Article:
“It’s like having a broken pipeline. Everything that is invested or every product that is delivered is not going to make it into the hands of those who need it most, but rather it ends up with those who turn it into a private business,” he says.
The wound is still open with regards to the performance of the Granma team in the Caribbean Series in Guadalajara, Mexico, where the Cuban squad was in third place, and at Sandinito parents and coaches exchange views on the current state of national baseball.
Fuentes thinks that “the fall” in the earning of medals is due to the shortage of trainers willing to transmit their knowledge to new generations of players for such low salaries, between 300 and 400 Cuban pesos (CUP — $12-$16 US) per month according to the category they are working in.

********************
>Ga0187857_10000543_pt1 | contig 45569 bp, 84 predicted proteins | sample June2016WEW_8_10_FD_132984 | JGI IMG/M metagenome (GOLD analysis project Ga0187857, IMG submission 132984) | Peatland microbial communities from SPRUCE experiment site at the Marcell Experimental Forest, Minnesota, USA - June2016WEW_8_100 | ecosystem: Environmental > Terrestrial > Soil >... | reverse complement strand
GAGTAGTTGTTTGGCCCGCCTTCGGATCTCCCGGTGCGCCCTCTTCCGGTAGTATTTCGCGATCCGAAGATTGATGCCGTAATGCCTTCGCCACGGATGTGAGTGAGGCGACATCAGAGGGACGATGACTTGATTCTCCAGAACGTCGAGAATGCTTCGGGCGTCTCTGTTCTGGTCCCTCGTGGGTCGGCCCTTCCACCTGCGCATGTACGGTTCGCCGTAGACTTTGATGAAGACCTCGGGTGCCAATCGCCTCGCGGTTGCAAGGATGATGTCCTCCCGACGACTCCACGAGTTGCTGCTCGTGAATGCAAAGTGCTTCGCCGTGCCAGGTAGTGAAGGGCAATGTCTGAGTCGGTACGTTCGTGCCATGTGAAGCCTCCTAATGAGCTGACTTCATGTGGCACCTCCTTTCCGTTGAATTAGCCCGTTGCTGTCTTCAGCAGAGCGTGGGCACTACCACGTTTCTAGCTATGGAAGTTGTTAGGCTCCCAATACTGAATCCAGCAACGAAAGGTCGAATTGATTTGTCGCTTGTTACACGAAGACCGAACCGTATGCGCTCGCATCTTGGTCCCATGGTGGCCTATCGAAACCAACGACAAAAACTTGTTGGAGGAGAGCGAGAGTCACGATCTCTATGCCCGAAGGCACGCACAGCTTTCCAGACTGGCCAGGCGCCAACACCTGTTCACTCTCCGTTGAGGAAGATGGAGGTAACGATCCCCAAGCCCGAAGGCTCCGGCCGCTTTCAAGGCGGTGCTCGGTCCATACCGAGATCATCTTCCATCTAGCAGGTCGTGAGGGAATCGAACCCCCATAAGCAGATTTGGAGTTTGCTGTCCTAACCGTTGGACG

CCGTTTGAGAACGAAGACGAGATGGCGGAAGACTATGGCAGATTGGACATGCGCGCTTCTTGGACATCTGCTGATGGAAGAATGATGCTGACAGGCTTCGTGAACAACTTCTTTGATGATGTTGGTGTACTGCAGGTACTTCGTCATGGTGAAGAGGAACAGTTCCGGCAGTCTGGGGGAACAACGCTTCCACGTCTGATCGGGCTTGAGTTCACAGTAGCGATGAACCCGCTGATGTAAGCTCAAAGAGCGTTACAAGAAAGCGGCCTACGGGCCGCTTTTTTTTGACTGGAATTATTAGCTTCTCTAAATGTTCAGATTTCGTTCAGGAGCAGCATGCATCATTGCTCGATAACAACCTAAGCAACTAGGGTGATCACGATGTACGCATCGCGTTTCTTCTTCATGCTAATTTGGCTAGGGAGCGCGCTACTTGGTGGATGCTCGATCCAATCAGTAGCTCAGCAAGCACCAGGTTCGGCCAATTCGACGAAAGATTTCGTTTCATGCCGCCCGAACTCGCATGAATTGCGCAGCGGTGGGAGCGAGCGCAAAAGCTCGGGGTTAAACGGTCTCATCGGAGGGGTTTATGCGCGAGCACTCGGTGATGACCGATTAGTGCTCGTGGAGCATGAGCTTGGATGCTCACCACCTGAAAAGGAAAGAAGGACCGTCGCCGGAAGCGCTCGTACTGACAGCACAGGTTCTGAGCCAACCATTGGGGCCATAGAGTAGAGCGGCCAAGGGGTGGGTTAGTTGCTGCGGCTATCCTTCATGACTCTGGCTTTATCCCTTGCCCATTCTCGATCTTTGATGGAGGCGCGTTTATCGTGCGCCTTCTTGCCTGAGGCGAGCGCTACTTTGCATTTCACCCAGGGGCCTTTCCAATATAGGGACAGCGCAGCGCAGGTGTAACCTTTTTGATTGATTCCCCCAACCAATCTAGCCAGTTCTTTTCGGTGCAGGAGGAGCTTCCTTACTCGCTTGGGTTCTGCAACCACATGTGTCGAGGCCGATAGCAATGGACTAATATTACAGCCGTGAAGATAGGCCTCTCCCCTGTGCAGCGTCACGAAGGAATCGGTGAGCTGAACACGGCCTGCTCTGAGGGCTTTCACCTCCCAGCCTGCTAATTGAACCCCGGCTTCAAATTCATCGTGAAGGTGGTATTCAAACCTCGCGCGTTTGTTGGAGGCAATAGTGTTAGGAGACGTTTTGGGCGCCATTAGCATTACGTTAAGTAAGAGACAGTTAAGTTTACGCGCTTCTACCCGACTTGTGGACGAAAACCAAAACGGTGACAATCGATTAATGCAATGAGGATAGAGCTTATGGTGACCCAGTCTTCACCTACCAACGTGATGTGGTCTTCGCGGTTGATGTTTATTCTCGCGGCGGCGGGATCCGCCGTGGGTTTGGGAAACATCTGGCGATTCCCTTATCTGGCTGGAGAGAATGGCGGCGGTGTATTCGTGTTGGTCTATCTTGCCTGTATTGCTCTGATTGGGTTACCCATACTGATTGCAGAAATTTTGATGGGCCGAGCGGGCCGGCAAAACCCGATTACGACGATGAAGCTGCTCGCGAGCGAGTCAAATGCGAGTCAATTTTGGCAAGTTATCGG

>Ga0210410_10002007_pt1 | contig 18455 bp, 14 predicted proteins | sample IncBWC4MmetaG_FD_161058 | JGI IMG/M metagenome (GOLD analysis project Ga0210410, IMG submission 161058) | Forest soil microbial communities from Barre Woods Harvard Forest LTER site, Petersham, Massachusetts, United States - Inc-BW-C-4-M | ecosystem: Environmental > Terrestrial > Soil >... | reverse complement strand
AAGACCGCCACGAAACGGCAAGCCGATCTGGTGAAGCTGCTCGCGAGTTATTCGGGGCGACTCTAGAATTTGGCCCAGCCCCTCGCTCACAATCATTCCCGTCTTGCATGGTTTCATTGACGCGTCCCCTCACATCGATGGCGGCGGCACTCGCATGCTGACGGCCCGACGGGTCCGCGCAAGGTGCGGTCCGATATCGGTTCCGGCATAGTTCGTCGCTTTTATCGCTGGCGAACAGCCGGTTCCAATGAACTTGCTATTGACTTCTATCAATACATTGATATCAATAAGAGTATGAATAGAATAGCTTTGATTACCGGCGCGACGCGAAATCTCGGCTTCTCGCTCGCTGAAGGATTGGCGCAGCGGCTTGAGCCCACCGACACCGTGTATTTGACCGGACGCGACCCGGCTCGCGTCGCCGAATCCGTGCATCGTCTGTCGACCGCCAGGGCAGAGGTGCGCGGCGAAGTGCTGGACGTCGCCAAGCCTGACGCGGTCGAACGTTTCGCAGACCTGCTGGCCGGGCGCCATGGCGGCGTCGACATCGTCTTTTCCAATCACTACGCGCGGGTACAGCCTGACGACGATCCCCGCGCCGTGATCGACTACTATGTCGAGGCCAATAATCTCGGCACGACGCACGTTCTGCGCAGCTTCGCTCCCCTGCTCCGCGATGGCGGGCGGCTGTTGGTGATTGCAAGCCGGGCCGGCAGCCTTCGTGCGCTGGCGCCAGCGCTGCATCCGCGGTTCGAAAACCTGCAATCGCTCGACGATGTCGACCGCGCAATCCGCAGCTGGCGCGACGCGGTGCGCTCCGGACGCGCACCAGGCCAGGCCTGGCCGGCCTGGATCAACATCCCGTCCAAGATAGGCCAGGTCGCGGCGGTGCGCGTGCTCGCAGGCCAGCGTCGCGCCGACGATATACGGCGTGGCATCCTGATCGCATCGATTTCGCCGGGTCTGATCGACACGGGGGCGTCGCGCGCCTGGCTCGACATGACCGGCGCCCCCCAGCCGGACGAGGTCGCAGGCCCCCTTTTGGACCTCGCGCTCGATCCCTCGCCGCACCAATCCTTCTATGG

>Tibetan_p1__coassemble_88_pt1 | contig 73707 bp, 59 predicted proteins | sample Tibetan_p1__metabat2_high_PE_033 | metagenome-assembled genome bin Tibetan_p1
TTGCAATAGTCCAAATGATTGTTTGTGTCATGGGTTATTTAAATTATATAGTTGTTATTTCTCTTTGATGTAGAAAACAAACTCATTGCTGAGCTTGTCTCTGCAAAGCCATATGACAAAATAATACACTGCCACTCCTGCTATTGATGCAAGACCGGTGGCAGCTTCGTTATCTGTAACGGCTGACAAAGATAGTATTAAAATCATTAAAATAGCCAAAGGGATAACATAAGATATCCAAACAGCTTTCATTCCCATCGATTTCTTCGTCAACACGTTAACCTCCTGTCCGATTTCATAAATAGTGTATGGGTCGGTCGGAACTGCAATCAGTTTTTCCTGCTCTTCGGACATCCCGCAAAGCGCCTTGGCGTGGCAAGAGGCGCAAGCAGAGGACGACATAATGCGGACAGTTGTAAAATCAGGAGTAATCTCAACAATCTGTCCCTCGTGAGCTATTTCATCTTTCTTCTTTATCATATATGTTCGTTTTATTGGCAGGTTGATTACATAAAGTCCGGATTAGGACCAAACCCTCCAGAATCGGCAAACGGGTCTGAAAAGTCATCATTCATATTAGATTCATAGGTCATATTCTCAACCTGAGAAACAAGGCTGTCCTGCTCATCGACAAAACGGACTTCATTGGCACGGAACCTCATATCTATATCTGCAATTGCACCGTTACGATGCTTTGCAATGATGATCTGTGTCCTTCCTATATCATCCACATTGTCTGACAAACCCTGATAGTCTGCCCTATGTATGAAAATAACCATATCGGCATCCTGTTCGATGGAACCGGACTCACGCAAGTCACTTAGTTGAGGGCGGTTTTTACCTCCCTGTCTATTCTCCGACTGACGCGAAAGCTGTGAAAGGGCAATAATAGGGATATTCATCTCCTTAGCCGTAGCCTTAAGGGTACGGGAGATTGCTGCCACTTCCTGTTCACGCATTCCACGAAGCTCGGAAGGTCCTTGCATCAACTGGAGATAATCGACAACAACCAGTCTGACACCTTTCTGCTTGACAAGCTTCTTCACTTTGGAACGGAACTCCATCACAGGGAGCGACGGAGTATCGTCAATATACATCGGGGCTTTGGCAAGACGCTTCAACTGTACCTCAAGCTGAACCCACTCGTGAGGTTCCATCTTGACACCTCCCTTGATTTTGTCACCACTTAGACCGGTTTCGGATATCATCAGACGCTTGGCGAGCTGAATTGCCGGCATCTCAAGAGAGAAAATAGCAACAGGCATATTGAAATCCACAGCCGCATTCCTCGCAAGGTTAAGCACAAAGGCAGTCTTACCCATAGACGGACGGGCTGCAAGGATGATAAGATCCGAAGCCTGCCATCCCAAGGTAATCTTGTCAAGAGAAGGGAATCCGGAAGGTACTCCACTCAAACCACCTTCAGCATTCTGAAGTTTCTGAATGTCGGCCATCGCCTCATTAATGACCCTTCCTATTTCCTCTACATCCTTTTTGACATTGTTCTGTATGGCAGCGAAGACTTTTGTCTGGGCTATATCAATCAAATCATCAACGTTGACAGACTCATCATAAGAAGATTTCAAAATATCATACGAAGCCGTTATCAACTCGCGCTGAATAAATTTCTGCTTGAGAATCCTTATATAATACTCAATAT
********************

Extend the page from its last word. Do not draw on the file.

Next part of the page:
Pelayo, one of the parents who accompanies his son to each training in Santa Clara, considers that children “move forward and do not abandon practice when they have the interest of teachers, in addition to the support and enthusiasm of their family.”
Some small private businesses have seen in this need a niche market, as is the case of Chueco, a small producer of baseball uniforms that also helps organize children’s tournaments.
The uniforms made by Chueco “are high quality and resemble those of the Major Leagues,” says Romelio, grandfather of a player of the Los Halcones de Guanabacoa team in the Sub 12 category. The team uniform is a combination of blue and orange made by local entrepreneurs and sells for 30 CUC.